Please check out the photos below of what the new shelter could look like and then read some exciting information of what could change with the new proposed shelter (below the photos).

Above photos were included in the Needs Assessment Report from  Quorum Architects and some included at City Council Presentation.  These photos represent what the new proposed Pearland Animal Shelter could look like.  See the Needs Assessment in its entirety by clicking button below.  

needs assessment

what could change with the new proposed shelter



  • The ability for the animals to be seen by the public in a much quieter, calmer environment. 
  • A calm front reception/lobby area with room for the public to speak in a semi-confidential manner, when lodging a complaint or needing to speak about a private matter, instead of as it is now with people elbow to elbow at times. 
  • With a separate receiving area, the citizen who is having their pet euthanized, due to poor quality of life, is not subject to being a public spectacle which can happen now. 
  • Separate entries allow unknown animals to be separated from healthy adoptable pets going out. 
  • The lobby being removed from the kennel area allows for our feline friends (and the staff) to have less stress as they are not subject to a deafening noise level.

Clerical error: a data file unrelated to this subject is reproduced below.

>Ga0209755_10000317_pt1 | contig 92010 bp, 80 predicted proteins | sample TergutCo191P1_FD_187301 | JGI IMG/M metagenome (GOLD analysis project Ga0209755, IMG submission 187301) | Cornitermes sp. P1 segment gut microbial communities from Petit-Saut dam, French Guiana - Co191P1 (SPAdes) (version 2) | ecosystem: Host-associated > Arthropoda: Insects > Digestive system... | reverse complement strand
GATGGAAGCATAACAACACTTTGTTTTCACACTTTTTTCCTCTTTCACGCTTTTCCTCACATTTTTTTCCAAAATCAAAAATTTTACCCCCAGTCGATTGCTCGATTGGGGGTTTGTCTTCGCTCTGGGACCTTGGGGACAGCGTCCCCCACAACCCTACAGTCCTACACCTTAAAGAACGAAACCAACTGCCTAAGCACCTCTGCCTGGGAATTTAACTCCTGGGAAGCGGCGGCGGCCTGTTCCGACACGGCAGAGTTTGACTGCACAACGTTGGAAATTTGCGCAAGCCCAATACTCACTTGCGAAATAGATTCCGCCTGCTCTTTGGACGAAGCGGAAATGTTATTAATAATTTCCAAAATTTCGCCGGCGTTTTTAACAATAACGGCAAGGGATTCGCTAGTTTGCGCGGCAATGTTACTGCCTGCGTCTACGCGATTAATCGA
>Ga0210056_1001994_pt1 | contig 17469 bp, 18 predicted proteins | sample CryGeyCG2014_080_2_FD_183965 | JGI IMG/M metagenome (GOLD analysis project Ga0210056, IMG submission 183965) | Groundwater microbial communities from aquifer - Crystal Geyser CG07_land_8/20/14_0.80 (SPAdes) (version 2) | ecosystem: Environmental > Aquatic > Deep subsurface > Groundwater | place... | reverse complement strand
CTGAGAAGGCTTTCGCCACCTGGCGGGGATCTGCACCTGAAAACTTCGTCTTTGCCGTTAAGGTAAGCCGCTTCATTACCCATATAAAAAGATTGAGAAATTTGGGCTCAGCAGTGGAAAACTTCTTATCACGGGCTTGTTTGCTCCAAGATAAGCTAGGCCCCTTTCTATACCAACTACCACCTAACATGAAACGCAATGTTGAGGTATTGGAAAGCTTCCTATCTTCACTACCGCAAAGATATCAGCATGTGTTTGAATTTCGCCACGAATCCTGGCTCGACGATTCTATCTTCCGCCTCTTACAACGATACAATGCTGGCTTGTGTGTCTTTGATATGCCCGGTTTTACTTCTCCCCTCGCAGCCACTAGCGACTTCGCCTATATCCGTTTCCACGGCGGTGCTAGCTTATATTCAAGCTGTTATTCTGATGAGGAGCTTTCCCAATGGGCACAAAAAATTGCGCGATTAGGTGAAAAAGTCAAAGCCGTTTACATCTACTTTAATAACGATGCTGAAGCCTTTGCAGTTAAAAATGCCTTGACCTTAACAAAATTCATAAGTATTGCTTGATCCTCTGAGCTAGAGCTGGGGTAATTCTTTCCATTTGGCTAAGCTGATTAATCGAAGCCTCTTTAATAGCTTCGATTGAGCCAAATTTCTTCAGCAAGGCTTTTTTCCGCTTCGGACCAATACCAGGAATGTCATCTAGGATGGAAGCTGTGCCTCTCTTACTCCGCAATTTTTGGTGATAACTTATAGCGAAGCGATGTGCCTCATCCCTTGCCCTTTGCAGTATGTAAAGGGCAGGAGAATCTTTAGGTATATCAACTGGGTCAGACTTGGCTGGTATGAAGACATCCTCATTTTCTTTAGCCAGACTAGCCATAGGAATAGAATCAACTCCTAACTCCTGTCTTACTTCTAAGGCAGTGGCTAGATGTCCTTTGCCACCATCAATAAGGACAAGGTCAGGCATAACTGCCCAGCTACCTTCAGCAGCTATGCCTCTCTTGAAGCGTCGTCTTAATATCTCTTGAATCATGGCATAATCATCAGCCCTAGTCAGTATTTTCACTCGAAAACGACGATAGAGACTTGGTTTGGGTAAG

• Separate, private rooms to get to know the animals outside of their cage (currently no space to get to know a pet at current shelter)..  Being able to get to know a pet will help increase adoptions; how can you say no when they snuggle on your lap!?
  • City of Pearland "marketing" the shelter and new events at the facility, as they do with every other modern building/department within our City.  
  • The new facility as planned would allow new programs.  An example is a Children's Reading to Animals Program, which is very popular.  Reading to the animals is known to boost children's confidence and their reading skills, all while engaging with the animals and providing much needed interaction with the pets in the shelter.  It is a Win-Win!  
  • Better constructed canine areas will help make the animals more attractive. When the public goes through the current kennel area, you have 34 animals barking and jumping for attention which hypes them up.  Dozens of barking and jumping dogs can be a turn off for a new family and they often cut their time at the shelter short, because they simply are unable to take the noise and distractions.  Children have a hard time with the noise and excitement. The projected design limits the amount of dog kennels in an area, which allows families to view a few dogs at a time, instead of being overwhelmed by all at the same time. 
  • With an area available for education, classes could be offered to the public in many different areas, such as: minor dog training (potentially included as part of the adoption;, veterinary  technicians and doctors speaking about basic health care, importance of spaying and neutering, etc.  Education is key for the well-being of all animals and it will also help keep animals from being returned due to untrained humans. Right now, there is simply no space available to do this at current shelter..